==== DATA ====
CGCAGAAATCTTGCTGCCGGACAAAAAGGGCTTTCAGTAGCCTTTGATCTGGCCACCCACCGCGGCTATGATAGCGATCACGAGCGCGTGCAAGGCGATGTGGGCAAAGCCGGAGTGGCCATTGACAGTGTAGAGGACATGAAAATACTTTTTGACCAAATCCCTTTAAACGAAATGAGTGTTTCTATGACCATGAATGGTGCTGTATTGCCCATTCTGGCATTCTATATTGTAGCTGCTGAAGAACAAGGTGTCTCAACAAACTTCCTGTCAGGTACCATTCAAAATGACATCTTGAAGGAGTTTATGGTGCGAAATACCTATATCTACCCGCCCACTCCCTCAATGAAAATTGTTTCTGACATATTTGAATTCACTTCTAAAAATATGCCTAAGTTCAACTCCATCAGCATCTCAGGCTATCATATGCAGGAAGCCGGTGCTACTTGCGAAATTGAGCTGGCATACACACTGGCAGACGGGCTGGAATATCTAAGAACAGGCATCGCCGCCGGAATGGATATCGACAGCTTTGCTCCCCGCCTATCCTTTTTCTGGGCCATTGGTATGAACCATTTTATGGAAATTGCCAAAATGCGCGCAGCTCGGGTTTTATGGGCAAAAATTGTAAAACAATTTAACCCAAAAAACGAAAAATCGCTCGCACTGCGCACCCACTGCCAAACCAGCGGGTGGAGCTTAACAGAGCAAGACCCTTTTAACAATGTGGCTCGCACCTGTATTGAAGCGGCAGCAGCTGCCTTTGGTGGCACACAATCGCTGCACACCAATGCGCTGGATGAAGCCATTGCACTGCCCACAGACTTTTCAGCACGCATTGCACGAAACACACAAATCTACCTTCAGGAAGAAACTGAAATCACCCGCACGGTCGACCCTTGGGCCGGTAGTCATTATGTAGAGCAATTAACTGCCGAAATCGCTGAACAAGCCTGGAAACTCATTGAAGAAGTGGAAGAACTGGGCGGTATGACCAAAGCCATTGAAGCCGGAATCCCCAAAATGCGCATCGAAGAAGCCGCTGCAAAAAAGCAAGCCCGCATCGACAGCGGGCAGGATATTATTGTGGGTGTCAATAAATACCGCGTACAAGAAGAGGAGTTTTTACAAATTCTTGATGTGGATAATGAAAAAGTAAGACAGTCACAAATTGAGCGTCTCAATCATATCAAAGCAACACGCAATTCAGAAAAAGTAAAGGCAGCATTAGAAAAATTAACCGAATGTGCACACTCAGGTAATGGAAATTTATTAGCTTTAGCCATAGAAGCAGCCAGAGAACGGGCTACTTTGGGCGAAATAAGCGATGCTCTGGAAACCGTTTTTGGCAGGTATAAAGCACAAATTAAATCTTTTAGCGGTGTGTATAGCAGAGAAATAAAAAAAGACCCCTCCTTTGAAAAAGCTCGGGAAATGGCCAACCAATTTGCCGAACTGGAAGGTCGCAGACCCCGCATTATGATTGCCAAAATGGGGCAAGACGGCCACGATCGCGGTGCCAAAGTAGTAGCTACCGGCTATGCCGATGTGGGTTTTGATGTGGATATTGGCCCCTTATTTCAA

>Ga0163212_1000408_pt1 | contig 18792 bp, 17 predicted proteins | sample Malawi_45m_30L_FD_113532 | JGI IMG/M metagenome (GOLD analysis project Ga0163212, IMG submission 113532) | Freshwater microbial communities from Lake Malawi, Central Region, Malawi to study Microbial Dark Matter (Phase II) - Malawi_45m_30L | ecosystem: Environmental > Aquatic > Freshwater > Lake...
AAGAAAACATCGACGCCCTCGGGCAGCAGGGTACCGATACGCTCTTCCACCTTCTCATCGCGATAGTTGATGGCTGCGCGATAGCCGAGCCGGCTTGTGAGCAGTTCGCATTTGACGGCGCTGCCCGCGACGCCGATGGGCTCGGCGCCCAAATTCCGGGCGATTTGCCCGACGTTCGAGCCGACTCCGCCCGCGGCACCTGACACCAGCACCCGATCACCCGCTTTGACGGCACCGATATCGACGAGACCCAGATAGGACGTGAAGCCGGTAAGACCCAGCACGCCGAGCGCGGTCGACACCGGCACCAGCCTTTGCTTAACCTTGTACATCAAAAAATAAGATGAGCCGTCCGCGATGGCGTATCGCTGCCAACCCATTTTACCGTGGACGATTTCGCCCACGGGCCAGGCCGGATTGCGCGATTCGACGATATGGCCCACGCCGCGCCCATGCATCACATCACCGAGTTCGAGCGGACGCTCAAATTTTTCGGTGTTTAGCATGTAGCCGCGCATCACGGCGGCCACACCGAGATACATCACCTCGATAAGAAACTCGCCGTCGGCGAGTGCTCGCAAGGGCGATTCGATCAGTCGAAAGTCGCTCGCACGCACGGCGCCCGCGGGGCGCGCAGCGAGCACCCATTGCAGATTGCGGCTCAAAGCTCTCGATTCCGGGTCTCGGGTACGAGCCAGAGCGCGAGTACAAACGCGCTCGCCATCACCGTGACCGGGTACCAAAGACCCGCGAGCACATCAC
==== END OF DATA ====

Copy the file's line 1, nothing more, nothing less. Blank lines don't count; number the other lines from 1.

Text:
CGCAGAAATCTTGCTGCCGGACAAAAAGGGCTTTCAGTAGCCTTTGATCTGGCCACCCACCGCGGCTATGATAGCGATCACGAGCGCGTGCAAGGCGATGTGGGCAAAGCCGGAGTGGCCATTGACAGTGTAGAGGACATGAAAATACTTTTTGACCAAATCCCTTTAAACGAAATGAGTGTTTCTATGACCATGAATGGTGCTGTATTGCCCATTCTGGCATTCTATATTGTAGCTGCTGAAGAACAAGGTGTCTCAACAAACTTCCTGTCAGGTACCATTCAAAATGACATCTTGAAGGAGTTTATGGTGCGAAATACCTATATCTACCCGCCCACTCCCTCAATGAAAATTGTTTCTGACATATTTGAATTCACTTCTAAAAATATGCCTAAGTTCAACTCCATCAGCATCTCAGGCTATCATATGCAGGAAGCCGGTGCTACTTGCGAAATTGAGCTGGCATACACACTGGCAGACGGGCTGGAATATCTAAGAACAGGCATCGCCGCCGGAATGGATATCGACAGCTTTGCTCCCCGCCTATCCTTTTTCTGGGCCATTGGTATGAACCATTTTATGGAAATTGCCAAAATGCGCGCAGCTCGGGTTTTATGGGCAAAAATTGTAAAACAATTTAACCCAAAAAACGAAAAATCGCTCGCACTGCGCACCCACTGCCAAACCAGCGGGTGGAGCTTAACAGAGCAAGACCCTTTTAACAATGTGGCTCGCACCTGTATTGAAGCGGCAGCAGCTGCCTTTGGTGGCACACAATCGCTGCACACCAATGCGCTGGATGAAGCCATTGCACTGCCCACAGACTTTTCAGCACGCATTGCACGAAACACACAAATCTACCTTCAGGAAGAAACTGAAATCACCCGCACGGTCGACCCTTGGGCCGGTAGTCATTATGTAGAGCAATTAACTGCCGAAATCGCTGAACAAGCCTGGAAACTCATTGAAGAAGTGGAAGAACTGGGCGGTATGACCAAAGCCATTGAAGCCGGAATCCCCAAAATGCGCATCGAAGAAGCCGCTGCAAAAAAGCAAGCCCGCATCGACAGCGGGCAGGATATTATTGTGGGTGTCAATAAATACCGCGTACAAGAAGAGGAGTTTTTACAAATTCTTGATGTGGATAATGAAAAAGTAAGACAGTCACAAATTGAGCGTCTCAATCATATCAAAGCAACACGCAATTCAGAAAAAGTAAAGGCAGCATTAGAAAAATTAACCGAATGTGCACACTCAGGTAATGGAAATTTATTAGCTTTAGCCATAGAAGCAGCCAGAGAACGGGCTACTTTGGGCGAAATAAGCGATGCTCTGGAAACCGTTTTTGGCAGGTATAAAGCACAAATTAAATCTTTTAGCGGTGTGTATAGCAGAGAAATAAAAAAAGACCCCTCCTTTGAAAAAGCTCGGGAAATGGCCAACCAATTTGCCGAACTGGAAGGTCGCAGACCCCGCATTATGATTGCCAAAATGGGGCAAGACGGCCACGATCGCGGTGCCAAAGTAGTAGCTACCGGCTATGCCGATGTGGGTTTTGATGTGGATATTGGCCCCTTATTTCAA